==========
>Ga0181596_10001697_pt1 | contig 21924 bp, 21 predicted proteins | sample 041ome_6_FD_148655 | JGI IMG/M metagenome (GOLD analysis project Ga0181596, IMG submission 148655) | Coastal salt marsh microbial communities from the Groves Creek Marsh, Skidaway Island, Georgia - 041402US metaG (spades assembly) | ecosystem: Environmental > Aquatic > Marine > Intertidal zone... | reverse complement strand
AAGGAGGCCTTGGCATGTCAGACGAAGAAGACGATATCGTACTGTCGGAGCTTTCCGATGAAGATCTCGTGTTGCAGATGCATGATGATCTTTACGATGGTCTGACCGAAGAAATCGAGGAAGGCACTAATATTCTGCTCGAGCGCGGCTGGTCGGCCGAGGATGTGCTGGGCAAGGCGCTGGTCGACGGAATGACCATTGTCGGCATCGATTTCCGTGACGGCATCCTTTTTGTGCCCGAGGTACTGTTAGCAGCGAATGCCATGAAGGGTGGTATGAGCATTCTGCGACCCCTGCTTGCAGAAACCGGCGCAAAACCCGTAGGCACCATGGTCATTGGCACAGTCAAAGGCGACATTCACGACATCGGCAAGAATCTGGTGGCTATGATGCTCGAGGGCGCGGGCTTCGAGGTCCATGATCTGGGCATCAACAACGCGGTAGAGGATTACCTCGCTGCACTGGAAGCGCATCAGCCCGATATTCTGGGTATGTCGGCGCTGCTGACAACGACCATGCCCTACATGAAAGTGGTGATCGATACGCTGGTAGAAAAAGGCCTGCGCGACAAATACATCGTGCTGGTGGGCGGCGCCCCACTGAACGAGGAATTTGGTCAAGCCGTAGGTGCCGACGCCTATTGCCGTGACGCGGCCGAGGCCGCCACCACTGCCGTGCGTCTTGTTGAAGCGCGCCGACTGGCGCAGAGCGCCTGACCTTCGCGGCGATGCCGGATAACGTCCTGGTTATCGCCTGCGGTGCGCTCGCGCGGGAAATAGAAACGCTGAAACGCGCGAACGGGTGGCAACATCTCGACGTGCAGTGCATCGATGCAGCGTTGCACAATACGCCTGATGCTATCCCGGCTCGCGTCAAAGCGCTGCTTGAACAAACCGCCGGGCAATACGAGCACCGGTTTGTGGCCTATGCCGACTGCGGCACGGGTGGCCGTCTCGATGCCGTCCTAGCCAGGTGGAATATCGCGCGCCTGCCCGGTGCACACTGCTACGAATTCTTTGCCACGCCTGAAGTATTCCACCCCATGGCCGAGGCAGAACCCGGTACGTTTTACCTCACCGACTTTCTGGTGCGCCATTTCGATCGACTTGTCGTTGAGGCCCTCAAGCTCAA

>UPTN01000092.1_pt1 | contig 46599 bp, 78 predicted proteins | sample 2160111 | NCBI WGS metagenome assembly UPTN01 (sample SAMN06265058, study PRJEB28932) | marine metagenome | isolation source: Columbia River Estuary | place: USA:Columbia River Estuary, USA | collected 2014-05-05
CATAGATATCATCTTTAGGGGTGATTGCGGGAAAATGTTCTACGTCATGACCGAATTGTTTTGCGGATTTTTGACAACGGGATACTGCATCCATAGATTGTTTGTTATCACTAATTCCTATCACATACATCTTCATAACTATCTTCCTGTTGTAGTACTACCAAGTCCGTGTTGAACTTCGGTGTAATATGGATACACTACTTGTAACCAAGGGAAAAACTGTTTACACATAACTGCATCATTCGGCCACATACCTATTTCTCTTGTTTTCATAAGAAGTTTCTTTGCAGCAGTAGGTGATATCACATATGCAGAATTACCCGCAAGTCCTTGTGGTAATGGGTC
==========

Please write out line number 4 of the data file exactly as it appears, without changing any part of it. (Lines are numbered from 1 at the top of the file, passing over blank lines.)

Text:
CATAGATATCATCTTTAGGGGTGATTGCGGGAAAATGTTCTACGTCATGACCGAATTGTTTTGCGGATTTTTGACAACGGGATACTGCATCCATAGATTGTTTGTTATCACTAATTCCTATCACATACATCTTCATAACTATCTTCCTGTTGTAGTACTACCAAGTCCGTGTTGAACTTCGGTGTAATATGGATACACTACTTGTAACCAAGGGAAAAACTGTTTACACATAACTGCATCATTCGGCCACATACCTATTTCTCTTGTTTTCATAAGAAGTTTCTTTGCAGCAGTAGGTGATATCACATATGCAGAATTACCCGCAAGTCCTTGTGGTAATGGGTC